Personal Finance

A Warning On “No PMI” Mortgages

Home ownership is a tricky question that increasingly less young people are bothering to answer, but for those who take the leap, there are some pitfalls to lookout for.

Case in point: “No PMI” mortgages. To the fresh and eager, PMI stands for Private Mortgage Insurance, a wonderful charge applied to loans where the debtor puts a down payment of less than 20 percent on the overall price. It might not be a whole lot, but evading monthly expenses is usually a good thing.

Almost too good. As it turns out, lenders that will let you avoid that added cost are just trying to reel the line in. Sure, there is no PMI officially on the statement, but they will simply RAISE your rate offer to compensate.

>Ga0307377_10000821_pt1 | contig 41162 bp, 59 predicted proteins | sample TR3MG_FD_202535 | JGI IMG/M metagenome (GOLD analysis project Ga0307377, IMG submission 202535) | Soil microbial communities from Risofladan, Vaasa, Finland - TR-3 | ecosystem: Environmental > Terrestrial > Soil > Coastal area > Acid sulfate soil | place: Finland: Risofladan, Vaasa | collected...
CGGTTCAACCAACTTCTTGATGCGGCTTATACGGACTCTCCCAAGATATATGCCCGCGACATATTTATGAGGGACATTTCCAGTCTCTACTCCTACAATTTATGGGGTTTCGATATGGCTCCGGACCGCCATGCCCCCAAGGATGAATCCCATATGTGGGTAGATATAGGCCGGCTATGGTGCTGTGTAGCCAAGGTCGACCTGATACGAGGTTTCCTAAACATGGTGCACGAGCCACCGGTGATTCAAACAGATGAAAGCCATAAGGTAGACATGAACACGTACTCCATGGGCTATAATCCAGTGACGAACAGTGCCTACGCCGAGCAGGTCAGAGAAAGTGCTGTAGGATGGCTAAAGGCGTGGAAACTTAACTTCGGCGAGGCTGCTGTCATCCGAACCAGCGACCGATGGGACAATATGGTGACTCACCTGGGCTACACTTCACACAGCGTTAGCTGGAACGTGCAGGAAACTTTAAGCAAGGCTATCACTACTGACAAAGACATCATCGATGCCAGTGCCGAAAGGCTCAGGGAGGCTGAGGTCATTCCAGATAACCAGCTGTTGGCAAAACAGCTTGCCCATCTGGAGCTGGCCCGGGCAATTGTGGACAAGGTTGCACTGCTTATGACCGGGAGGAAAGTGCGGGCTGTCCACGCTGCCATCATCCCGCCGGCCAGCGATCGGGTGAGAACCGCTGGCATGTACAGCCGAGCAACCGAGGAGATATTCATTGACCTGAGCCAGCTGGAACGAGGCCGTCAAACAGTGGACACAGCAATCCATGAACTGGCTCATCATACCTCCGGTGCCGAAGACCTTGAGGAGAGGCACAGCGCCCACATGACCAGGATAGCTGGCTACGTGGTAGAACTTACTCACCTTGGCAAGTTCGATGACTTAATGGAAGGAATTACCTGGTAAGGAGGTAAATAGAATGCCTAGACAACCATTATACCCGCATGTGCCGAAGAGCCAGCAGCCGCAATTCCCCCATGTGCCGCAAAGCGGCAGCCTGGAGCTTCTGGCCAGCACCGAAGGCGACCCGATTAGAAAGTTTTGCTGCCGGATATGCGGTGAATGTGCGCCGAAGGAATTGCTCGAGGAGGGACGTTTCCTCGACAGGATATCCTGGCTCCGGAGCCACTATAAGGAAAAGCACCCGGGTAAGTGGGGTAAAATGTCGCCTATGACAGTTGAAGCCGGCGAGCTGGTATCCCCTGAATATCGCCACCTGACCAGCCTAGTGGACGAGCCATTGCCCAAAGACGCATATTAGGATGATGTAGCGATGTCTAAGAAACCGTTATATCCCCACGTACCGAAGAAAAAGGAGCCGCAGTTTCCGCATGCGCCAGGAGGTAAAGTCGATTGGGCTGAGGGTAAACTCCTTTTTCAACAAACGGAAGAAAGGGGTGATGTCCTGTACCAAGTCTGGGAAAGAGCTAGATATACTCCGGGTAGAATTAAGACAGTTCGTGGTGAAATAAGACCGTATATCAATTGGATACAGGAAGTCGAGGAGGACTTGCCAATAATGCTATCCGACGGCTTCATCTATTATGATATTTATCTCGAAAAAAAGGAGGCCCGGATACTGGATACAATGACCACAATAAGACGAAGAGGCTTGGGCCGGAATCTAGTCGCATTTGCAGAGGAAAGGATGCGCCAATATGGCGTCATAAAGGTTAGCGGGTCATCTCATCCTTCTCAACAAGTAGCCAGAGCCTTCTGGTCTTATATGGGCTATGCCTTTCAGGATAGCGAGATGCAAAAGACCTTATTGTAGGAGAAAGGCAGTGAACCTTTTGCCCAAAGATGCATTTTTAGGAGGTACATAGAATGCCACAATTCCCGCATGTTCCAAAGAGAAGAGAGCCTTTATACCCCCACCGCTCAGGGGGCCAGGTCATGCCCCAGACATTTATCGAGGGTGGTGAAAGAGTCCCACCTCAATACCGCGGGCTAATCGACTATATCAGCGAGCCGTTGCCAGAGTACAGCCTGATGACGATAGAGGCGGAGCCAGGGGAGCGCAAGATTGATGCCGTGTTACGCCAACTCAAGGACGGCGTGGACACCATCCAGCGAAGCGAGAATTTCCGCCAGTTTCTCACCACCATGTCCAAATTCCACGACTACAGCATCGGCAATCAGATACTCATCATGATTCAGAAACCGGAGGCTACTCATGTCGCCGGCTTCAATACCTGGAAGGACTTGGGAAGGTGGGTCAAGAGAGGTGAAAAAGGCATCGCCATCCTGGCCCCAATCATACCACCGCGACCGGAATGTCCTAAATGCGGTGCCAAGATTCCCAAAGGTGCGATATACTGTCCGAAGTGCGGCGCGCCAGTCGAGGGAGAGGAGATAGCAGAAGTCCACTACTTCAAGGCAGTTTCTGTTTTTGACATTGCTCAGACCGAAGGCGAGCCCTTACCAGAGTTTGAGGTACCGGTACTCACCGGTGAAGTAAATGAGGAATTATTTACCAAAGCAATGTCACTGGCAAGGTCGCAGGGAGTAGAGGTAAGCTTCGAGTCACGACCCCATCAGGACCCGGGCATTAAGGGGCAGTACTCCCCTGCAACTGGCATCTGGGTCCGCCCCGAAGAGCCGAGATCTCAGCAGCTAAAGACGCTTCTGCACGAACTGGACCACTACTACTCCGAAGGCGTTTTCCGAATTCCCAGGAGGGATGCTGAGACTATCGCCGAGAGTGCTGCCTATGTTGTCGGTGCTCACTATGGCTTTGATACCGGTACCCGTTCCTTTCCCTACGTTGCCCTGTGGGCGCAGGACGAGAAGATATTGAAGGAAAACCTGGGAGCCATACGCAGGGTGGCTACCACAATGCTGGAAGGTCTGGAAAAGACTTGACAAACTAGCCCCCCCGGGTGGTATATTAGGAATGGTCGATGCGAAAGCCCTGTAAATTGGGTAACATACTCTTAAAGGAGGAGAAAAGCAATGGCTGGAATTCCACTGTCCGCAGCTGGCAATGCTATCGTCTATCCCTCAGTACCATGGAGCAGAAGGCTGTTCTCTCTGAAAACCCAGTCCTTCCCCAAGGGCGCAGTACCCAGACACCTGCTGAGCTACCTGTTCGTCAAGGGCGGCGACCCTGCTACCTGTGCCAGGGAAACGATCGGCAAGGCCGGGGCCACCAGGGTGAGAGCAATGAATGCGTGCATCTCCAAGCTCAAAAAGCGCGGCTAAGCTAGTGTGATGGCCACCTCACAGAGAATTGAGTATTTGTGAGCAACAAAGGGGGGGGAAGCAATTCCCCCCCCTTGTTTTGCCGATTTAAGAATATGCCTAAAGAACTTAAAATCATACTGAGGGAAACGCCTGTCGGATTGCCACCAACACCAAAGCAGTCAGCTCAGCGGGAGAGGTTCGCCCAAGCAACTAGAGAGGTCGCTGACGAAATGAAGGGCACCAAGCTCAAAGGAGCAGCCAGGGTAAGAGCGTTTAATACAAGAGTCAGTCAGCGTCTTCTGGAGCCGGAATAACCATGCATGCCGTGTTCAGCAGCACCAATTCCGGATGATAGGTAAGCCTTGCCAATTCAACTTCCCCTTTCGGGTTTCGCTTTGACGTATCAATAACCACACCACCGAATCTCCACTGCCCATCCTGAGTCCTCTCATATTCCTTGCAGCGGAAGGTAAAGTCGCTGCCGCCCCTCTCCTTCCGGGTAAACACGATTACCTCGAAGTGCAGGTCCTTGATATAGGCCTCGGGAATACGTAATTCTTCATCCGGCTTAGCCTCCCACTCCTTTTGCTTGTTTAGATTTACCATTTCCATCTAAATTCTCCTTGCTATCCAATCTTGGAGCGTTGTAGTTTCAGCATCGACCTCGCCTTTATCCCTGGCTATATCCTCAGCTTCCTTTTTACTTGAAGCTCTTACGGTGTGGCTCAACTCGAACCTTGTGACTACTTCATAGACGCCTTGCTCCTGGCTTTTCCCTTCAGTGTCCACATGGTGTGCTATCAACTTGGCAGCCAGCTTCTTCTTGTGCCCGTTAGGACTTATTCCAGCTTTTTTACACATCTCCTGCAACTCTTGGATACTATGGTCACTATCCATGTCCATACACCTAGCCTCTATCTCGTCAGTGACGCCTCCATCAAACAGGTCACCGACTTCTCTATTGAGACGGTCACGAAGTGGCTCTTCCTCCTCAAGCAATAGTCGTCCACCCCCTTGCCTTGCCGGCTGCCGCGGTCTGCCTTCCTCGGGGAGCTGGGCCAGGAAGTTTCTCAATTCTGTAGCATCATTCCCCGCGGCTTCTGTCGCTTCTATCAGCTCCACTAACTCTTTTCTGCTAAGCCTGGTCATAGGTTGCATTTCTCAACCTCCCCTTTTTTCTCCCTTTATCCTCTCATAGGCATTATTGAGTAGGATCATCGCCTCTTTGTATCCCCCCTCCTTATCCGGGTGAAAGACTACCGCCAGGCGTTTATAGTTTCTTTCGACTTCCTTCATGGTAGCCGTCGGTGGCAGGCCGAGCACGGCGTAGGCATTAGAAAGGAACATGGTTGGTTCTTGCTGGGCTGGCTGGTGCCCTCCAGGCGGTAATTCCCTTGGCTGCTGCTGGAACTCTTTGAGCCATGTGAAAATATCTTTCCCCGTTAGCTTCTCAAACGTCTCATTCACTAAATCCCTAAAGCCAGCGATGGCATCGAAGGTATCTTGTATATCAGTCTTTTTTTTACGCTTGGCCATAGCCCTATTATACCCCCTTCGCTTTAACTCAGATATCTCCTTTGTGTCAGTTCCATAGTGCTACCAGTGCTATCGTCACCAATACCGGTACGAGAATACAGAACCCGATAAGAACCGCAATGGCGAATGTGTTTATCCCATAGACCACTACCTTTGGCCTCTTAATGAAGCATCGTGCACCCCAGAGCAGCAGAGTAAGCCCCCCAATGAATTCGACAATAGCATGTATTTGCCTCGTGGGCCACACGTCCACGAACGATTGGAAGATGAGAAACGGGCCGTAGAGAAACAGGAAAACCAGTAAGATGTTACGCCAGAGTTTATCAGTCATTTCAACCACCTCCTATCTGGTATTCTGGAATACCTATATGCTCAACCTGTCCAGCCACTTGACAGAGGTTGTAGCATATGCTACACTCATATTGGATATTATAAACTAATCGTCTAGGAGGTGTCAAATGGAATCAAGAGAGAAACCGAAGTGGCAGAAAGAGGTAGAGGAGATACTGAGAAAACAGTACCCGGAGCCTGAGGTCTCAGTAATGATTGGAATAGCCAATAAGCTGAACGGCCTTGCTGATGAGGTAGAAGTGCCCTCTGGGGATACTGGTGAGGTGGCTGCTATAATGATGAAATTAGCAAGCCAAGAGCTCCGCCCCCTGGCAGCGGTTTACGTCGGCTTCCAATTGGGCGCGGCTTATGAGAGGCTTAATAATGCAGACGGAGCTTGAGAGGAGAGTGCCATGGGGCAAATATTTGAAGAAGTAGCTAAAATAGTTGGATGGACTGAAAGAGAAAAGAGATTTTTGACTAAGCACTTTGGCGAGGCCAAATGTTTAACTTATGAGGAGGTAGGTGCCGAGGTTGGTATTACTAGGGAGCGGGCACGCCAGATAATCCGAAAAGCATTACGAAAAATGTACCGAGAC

For instance, say the prevailing interest rate for a conventional fixed loan of $200,000 is 3.75 percent. Normally, you would get a PMI of 0.5-1 percent, so between 83-166 dollars monthly.

Because the banker is a wonderful human bean, he will waive the PMI fee, whilst jacking up the mortgage rate to 4.75 percent.

Looking out for you

So yes, you do “save” by not paying PMI. They just take it out (with interest) and give a big smile.

It’s all about the numbers.